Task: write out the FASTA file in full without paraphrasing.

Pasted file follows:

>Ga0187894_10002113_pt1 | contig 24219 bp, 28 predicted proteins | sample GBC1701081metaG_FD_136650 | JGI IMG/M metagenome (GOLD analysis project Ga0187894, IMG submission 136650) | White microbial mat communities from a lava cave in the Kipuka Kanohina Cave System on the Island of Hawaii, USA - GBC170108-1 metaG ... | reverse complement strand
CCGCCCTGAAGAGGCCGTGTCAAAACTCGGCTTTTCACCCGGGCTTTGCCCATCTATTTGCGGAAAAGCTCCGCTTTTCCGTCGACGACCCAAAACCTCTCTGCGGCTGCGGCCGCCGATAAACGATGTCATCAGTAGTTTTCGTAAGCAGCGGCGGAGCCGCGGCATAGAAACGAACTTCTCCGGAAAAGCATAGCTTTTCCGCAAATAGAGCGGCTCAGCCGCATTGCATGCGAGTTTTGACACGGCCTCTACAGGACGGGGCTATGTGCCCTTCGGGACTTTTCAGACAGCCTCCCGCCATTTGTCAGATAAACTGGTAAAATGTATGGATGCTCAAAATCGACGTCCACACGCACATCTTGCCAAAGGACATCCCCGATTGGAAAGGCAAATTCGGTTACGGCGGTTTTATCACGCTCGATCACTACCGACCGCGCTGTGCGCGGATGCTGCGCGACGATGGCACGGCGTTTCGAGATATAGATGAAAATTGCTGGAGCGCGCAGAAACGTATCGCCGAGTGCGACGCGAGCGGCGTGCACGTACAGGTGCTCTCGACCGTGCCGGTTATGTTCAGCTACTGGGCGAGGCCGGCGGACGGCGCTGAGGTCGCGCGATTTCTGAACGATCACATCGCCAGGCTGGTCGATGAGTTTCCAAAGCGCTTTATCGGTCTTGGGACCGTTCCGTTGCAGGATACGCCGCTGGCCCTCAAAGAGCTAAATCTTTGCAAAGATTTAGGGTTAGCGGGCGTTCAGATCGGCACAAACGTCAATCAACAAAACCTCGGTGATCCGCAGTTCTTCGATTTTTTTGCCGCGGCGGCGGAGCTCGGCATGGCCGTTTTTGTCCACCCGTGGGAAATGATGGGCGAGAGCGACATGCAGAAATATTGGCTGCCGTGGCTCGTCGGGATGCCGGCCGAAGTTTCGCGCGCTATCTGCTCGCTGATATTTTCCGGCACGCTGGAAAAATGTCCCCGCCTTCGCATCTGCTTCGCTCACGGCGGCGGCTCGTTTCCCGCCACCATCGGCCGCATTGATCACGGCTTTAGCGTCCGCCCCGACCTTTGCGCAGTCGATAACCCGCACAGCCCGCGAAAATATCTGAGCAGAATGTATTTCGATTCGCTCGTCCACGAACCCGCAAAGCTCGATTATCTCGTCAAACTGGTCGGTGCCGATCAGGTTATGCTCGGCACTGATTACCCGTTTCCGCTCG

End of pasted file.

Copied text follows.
>Ga0187894_10002113_pt1 | contig 24219 bp, 28 predicted proteins | sample GBC1701081metaG_FD_136650 | JGI IMG/M metagenome (GOLD analysis project Ga0187894, IMG submission 136650) | White microbial mat communities from a lava cave in the Kipuka Kanohina Cave System on the Island of Hawaii, USA - GBC170108-1 metaG ... | reverse complement strand
CCGCCCTGAAGAGGCCGTGTCAAAACTCGGCTTTTCACCCGGGCTTTGCCCATCTATTTGCGGAAAAGCTCCGCTTTTCCGTCGACGACCCAAAACCTCTCTGCGGCTGCGGCCGCCGATAAACGATGTCATCAGTAGTTTTCGTAAGCAGCGGCGGAGCCGCGGCATAGAAACGAACTTCTCCGGAAAAGCATAGCTTTTCCGCAAATAGAGCGGCTCAGCCGCATTGCATGCGAGTTTTGACACGGCCTCTACAGGACGGGGCTATGTGCCCTTCGGGACTTTTCAGACAGCCTCCCGCCATTTGTCAGATAAACTGGTAAAATGTATGGATGCTCAAAATCGACGTCCACACGCACATCTTGCCAAAGGACATCCCCGATTGGAAAGGCAAATTCGGTTACGGCGGTTTTATCACGCTCGATCACTACCGACCGCGCTGTGCGCGGATGCTGCGCGACGATGGCACGGCGTTTCGAGATATAGATGAAAATTGCTGGAGCGCGCAGAAACGTATCGCCGAGTGCGACGCGAGCGGCGTGCACGTACAGGTGCTCTCGACCGTGCCGGTTATGTTCAGCTACTGGGCGAGGCCGGCGGACGGCGCTGAGGTCGCGCGATTTCTGAACGATCACATCGCCAGGCTGGTCGATGAGTTTCCAAAGCGCTTTATCGGTCTTGGGACCGTTCCGTTGCAGGATACGCCGCTGGCCCTCAAAGAGCTAAATCTTTGCAAAGATTTAGGGTTAGCGGGCGTTCAGATCGGCACAAACGTCAATCAACAAAACCTCGGTGATCCGCAGTTCTTCGATTTTTTTGCCGCGGCGGCGGAGCTCGGCATGGCCGTTTTTGTCCACCCGTGGGAAATGATGGGCGAGAGCGACATGCAGAAATATTGGCTGCCGTGGCTCGTCGGGATGCCGGCCGAAGTTTCGCGCGCTATCTGCTCGCTGATATTTTCCGGCACGCTGGAAAAATGTCCCCGCCTTCGCATCTGCTTCGCTCACGGCGGCGGCTCGTTTCCCGCCACCATCGGCCGCATTGATCACGGCTTTAGCGTCCGCCCCGACCTTTGCGCAGTCGATAACCCGCACAGCCCGCGAAAATATCTGAGCAGAATGTATTTCGATTCGCTCGTCCACGAACCCGCAAAGCTCGATTATCTCGTCAAACTGGTCGGTGCCGATCAGGTTATGCTCGGCACTGATTACCCGTTTCCGCTCG